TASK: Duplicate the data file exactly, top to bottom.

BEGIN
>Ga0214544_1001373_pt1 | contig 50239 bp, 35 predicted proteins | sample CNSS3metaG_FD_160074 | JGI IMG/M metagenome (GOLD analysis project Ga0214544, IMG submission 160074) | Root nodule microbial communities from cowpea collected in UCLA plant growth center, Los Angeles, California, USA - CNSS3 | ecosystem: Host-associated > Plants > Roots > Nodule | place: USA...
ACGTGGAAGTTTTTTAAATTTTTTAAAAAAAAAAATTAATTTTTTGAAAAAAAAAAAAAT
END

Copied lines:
>Ga0214544_1001373_pt1 | contig 50239 bp, 35 predicted proteins | sample CNSS3metaG_FD_160074 | JGI IMG/M metagenome (GOLD analysis project Ga0214544, IMG submission 160074) | Root nodule microbial communities from cowpea collected in UCLA plant growth center, Los Angeles, California, USA - CNSS3 | ecosystem: Host-associated > Plants > Roots > Nodule | place: USA...
ACGTGGAAGTTTTTTAAATTTTTTAAAAAAAAAAATTAATTTTTTGAAAAAAAAAAAAAT